Then she really surprised me. “Did you write Reichold Street?”

At first I thought someone I knew had put her up to it. But it turned out she’d taken my book out of the local library and enjoyed it so much she went out and bought her own copy. “I just had to have it,” she said. I was stunned and thought, what a rare privilege.

It reminded me again why I write (no, not for attention and universal acclaim … it’s far simpler than that).

I’m a much happier person when I’m writing. There’s a place in my head I go when I write that is rich and unexpected … and scary sometimes … but never dull. I initially went there after I sold my first short story, at seventeen. The payment was small but the adrenaline rush was incredible.

All of this excitement, just for writing? I thought. Wow!

These days, maybe because I can access that place in my head quite easily, writing feels like something I simply couldn’t live without.

It’s a joyous thing. I love having readers, like that lady in church. It was a nice event in my life, but I long ago realized … even though Gentle Reader, I want to bring you along, too … the person I’m really always writing for … is me.

Rochester Writer’s Spring Conference
As I streak to the finish line on my next book, I’m also looking forward to another Rochester Writer’s Conference. This one takes place again at Oakland University on April 23, 2016. It’s a good event, and I’ve never failed to come away with something valuable.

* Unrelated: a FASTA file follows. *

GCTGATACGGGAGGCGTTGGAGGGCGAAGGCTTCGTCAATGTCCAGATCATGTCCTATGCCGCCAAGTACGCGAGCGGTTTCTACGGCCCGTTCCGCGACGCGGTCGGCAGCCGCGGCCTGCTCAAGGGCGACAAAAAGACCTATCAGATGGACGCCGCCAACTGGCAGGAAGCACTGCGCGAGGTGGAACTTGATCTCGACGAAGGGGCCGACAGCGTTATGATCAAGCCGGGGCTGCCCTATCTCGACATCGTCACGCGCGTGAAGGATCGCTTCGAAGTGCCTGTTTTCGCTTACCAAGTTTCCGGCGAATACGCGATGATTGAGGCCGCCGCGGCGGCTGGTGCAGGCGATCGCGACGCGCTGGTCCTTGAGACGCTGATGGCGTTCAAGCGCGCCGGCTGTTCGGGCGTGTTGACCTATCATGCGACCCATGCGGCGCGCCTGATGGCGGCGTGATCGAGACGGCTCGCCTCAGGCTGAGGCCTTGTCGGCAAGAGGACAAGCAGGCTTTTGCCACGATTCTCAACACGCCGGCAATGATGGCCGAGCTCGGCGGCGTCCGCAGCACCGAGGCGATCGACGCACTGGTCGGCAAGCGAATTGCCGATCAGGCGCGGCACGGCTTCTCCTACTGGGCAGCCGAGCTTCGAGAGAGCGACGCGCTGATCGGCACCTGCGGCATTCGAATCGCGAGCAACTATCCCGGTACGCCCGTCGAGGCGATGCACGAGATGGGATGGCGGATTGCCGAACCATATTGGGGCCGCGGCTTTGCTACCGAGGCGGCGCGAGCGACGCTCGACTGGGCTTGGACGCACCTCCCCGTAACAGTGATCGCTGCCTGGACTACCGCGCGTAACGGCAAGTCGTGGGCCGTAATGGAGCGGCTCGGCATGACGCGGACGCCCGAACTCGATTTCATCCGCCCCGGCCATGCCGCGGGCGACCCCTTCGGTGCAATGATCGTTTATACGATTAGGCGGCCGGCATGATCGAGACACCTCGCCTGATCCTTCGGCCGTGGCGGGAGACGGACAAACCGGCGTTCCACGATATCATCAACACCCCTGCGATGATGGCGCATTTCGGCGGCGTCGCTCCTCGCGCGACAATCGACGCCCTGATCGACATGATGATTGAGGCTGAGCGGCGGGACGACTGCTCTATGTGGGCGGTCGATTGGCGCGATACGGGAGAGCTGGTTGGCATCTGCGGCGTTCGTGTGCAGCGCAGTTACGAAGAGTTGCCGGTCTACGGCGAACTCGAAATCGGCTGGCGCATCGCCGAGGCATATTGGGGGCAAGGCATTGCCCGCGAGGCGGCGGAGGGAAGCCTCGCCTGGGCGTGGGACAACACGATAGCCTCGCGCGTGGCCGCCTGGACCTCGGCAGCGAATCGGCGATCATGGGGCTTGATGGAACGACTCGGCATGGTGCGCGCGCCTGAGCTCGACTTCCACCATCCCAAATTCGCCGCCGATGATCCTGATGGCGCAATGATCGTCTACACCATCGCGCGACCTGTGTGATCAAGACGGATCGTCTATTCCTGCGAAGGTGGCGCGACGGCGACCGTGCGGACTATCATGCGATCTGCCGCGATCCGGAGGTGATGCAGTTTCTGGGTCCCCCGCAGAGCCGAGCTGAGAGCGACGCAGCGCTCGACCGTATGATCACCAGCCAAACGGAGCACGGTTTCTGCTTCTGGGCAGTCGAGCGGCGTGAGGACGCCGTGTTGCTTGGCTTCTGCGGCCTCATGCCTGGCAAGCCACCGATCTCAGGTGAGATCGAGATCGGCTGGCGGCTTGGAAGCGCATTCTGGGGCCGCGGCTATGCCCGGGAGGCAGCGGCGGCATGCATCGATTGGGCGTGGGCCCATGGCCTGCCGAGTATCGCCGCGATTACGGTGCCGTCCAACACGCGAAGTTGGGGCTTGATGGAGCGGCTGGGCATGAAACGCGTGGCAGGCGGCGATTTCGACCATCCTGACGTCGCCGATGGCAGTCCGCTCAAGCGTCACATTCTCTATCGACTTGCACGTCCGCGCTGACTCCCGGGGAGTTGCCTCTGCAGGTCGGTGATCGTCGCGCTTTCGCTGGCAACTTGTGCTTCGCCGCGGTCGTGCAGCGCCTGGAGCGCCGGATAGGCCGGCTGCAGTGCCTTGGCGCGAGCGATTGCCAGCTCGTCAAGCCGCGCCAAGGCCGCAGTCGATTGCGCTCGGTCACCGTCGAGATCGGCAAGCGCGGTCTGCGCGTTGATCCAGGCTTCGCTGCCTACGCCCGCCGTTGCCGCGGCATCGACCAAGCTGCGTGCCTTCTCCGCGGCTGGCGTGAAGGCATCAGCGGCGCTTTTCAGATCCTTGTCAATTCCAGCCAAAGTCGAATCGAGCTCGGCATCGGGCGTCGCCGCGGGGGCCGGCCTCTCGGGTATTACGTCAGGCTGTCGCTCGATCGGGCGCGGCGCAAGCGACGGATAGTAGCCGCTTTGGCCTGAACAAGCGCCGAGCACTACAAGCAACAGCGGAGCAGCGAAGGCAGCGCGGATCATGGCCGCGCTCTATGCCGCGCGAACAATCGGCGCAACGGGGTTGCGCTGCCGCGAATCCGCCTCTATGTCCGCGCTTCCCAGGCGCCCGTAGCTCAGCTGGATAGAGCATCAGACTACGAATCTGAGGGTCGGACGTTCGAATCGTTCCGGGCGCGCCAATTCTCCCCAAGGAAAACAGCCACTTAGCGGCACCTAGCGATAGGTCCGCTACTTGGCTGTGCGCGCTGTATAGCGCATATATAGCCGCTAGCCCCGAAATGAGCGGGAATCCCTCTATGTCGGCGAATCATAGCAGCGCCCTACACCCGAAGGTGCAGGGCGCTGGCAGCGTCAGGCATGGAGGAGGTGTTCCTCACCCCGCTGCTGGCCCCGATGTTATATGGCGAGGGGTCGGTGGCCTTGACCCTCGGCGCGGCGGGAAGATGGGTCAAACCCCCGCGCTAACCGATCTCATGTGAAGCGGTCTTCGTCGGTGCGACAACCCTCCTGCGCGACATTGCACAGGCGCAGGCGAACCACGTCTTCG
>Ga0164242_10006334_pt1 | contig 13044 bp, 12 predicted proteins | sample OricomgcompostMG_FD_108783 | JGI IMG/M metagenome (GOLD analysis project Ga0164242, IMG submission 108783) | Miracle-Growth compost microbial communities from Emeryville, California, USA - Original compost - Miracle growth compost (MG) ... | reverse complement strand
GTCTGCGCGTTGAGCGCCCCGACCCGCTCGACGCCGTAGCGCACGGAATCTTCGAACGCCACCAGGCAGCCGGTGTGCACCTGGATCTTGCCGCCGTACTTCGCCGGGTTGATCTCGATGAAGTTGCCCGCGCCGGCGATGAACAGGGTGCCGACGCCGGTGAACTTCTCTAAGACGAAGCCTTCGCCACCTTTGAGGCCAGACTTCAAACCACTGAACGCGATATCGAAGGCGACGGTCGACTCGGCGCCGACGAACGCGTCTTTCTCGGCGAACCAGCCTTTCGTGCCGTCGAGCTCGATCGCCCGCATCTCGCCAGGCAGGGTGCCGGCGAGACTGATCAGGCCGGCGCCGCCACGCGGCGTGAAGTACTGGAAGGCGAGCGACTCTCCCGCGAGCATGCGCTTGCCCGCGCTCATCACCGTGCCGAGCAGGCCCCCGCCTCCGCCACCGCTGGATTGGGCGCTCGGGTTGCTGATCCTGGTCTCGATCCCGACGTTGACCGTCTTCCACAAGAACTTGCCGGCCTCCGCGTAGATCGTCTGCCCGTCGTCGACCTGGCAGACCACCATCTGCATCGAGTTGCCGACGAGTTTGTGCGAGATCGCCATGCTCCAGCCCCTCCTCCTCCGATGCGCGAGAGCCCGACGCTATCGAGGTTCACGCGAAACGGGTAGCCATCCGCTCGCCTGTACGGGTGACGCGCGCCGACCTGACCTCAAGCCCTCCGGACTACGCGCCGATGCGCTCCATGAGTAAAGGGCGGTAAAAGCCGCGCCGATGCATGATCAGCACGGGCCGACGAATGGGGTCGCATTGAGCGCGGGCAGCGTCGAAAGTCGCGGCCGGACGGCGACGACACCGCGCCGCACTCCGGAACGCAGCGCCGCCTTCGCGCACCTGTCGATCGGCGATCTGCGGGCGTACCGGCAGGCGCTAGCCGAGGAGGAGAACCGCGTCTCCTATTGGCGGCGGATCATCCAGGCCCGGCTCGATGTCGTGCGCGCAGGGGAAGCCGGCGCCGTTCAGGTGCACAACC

If you’re in the area, and have the time, I highly recommend it.

Five Quotes on Writing Worth Remembering
“Start writing, no matter what. The water does not flow until the faucet is turned on.”
   ~ Louis L’Amour

“You fail only if you stop writing.”
   ~ Ray Bradbury

“No tears in the writer, no tears in the reader. No surprise in the writer, no surprise in the reader.”
   ~ Robert Frost

“If you want to be a writer, you must do two things above all others: read a lot and write a lot.”
   ~ Stephen King

“Don’t tell me the moon is shining; show me the glint of light on broken glass.”
   ~ Anton Chekhov


My books have all garnered some terrific reviews, and you can see the ones I have available by using the Amazon link below.

buy now amazon

You’re invited to visit my web site, BROKEN GLASS, or
like my Book of Face page. You can find me on Goodreads, or follow
some of my shorter ramblings on The Twitter.

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5 Responses to “Why Do I Write?”

  1. John W. Howell Says:

    I was born and raised in Detroit. I thought this post was very interesting since it does cause one to reflect on the reasons for writing. I guess it boils down to a simple idea of doing it because it brings more pleasure than pain. (Sometimes it is hard to see the mix being in that ratio)

    Liked by 1 person

  2. Mary Hackstock Says:

    Another interesting post Ron. Always enjoy them. Love

    Sent from my iSlate


    Liked by 1 person